Herman Cappelen, in collaboration with Oystein Linnebo and Camilla Serck-Hanssen, has received a £2.5 million, 5 year grant from the Norwegian Research Council for a project on Conceptual Engineering.
In any inquiry, whether scientific or practical, we use concepts to frame questions about reality. An obvious way in which the inquiry can be successful is by yielding answers to the resulting questions. A far less obvious form of success has to do with asking the “right” questions, formulated using the “right” concepts. It is clear that many great leaps in human insight and understanding have been associated with the forging of “better” concepts, which has enabled us to ask “better” questions: in physics, the differentiation of weight and mass; in mathematics, the Cantorian notion of “size” or number; in economics, the articulation of the present concept of money; in social science the concept of gender, as opposed to sex. These are illustrations of how conceptual progress has been made in the past.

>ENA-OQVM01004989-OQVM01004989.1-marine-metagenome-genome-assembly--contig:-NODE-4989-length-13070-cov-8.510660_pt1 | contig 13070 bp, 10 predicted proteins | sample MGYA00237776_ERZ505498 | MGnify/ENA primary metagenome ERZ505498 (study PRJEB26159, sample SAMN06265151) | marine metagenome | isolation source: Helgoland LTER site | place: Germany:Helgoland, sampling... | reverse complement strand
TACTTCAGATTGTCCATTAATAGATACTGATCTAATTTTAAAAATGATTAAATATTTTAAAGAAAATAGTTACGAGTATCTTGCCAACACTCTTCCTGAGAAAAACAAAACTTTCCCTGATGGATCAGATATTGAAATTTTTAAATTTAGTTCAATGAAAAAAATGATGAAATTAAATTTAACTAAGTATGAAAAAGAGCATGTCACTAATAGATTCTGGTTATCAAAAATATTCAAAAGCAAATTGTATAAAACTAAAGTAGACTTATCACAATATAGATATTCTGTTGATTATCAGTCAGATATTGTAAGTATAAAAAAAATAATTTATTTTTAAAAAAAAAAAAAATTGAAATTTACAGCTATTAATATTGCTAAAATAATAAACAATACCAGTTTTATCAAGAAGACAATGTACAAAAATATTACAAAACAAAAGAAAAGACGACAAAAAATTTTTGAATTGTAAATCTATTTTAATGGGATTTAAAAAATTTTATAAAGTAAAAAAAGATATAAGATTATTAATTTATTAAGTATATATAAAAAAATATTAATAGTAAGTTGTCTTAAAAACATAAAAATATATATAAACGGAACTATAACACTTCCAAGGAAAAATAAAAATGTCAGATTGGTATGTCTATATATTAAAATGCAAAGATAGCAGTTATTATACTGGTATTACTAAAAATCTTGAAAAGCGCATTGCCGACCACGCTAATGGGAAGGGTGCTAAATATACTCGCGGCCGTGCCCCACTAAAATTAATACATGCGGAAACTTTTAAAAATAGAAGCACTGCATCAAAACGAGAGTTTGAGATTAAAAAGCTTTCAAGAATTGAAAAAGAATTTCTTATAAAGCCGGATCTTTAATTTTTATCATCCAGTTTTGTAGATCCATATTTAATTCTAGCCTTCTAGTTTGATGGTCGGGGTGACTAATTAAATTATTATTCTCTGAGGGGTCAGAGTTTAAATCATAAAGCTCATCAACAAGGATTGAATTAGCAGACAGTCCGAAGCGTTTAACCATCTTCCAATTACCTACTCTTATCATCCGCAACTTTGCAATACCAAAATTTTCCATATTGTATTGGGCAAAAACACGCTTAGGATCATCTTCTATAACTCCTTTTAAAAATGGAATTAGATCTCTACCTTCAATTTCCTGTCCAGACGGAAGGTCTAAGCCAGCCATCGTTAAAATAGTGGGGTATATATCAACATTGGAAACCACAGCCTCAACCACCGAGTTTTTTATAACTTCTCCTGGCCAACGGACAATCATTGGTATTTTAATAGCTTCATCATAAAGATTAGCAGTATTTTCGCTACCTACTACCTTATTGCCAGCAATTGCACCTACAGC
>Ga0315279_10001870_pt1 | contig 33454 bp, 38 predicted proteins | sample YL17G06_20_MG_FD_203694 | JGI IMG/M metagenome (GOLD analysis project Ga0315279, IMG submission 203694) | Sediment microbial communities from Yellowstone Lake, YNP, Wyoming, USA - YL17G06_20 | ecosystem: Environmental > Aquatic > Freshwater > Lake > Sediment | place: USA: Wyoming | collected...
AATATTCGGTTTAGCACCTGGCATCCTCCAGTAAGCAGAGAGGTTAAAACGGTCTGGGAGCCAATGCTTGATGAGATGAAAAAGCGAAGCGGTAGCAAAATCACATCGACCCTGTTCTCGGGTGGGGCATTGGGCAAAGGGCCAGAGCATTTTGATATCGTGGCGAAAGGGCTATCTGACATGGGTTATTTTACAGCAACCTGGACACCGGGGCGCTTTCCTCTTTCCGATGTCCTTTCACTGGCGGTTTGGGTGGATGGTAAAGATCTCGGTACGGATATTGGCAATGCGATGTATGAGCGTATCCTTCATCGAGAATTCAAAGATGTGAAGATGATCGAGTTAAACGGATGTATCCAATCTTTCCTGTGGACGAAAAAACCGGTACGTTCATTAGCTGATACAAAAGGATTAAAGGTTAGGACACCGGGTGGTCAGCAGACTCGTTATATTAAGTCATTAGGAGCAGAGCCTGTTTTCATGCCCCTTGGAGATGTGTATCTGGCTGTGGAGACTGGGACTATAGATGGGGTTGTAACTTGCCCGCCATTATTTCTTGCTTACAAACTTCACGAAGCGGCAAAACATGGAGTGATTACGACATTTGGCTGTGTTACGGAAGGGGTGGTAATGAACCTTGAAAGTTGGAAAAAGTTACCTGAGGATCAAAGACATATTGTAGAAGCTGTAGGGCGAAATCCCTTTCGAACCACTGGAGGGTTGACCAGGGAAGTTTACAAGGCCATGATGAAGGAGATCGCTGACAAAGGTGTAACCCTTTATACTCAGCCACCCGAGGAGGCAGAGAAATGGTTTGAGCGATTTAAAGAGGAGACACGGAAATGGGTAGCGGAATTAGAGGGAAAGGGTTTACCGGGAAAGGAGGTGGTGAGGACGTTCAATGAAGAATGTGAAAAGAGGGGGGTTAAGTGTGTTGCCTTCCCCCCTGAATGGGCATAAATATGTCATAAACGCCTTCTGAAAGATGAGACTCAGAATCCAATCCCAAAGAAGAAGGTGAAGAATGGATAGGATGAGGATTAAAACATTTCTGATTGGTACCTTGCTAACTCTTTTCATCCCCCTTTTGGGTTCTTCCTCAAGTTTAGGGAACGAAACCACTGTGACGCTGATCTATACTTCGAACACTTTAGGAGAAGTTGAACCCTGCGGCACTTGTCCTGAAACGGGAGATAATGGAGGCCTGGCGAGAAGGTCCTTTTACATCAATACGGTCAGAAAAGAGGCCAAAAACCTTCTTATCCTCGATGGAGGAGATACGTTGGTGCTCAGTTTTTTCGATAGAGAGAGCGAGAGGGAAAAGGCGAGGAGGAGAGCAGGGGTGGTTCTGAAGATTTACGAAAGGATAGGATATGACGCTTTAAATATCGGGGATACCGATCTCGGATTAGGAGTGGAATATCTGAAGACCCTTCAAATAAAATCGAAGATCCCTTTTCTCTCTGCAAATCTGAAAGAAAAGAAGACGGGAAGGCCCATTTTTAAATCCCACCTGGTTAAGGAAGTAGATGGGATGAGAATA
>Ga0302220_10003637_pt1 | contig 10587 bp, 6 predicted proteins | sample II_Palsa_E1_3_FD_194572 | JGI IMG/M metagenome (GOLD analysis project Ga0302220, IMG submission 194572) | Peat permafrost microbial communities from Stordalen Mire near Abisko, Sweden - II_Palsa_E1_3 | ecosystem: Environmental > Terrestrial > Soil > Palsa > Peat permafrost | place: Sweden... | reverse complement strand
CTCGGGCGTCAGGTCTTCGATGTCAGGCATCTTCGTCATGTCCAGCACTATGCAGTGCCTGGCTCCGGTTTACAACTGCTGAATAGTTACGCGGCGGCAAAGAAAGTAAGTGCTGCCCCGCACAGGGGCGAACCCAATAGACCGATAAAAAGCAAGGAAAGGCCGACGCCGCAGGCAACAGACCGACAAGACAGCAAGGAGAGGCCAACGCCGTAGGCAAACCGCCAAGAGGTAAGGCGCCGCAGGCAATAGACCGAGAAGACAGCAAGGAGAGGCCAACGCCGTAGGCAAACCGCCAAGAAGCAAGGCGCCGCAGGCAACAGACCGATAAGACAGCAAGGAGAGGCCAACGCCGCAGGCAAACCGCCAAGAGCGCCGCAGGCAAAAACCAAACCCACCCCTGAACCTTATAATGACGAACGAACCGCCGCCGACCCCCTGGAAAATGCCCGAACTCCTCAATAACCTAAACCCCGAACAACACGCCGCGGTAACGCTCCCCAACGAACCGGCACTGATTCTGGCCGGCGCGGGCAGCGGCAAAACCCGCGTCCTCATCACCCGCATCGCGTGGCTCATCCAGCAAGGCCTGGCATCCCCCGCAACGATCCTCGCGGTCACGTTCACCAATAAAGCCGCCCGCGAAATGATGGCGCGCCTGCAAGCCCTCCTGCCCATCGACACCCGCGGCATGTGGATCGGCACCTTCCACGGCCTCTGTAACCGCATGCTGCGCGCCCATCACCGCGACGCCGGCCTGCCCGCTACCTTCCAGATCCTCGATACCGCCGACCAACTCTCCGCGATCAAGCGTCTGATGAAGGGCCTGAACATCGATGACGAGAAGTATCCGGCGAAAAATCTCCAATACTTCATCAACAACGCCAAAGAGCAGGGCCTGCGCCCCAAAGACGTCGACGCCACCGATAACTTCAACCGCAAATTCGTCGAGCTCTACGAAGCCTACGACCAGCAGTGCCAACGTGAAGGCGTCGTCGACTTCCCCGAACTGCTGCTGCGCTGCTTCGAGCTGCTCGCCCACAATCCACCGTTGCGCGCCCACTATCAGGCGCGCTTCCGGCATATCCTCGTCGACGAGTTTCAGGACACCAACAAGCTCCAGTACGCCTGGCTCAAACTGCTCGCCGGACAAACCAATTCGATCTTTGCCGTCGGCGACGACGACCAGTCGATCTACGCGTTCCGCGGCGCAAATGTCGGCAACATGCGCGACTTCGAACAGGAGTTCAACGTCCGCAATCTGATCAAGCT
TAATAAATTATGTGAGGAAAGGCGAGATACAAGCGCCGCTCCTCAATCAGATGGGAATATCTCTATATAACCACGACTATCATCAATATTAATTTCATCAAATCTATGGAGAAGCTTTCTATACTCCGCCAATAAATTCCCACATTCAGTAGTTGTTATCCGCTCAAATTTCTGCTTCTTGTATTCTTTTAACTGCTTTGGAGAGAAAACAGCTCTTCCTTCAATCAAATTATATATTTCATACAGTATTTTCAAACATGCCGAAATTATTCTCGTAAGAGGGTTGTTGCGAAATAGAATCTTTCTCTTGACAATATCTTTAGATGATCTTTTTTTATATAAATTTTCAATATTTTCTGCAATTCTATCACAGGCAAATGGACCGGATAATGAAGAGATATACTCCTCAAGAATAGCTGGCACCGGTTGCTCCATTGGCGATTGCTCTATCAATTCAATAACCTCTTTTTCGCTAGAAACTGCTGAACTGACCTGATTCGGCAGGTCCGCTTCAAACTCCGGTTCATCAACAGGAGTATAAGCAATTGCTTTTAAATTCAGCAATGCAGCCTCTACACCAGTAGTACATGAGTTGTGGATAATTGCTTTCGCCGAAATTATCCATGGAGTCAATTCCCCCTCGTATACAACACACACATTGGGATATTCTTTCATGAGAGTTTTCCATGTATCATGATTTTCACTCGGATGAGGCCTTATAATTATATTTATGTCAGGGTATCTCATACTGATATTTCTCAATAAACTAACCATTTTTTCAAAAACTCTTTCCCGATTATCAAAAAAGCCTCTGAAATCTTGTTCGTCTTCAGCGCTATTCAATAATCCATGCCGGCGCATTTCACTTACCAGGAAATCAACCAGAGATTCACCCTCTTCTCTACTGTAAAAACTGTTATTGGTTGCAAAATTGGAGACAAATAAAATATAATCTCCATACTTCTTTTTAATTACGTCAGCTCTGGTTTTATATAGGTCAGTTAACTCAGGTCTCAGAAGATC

Our project has three parts: one part aims to develop a general theory of conceptual engineering, another focuses on the engineering of formal concepts, and a third is concerned with social/political concepts such as ‘combatant’ and ‘privacy’.
The NFR Project Conceptual Engineering is a part of the ConceptLab. For more information about ConceptLab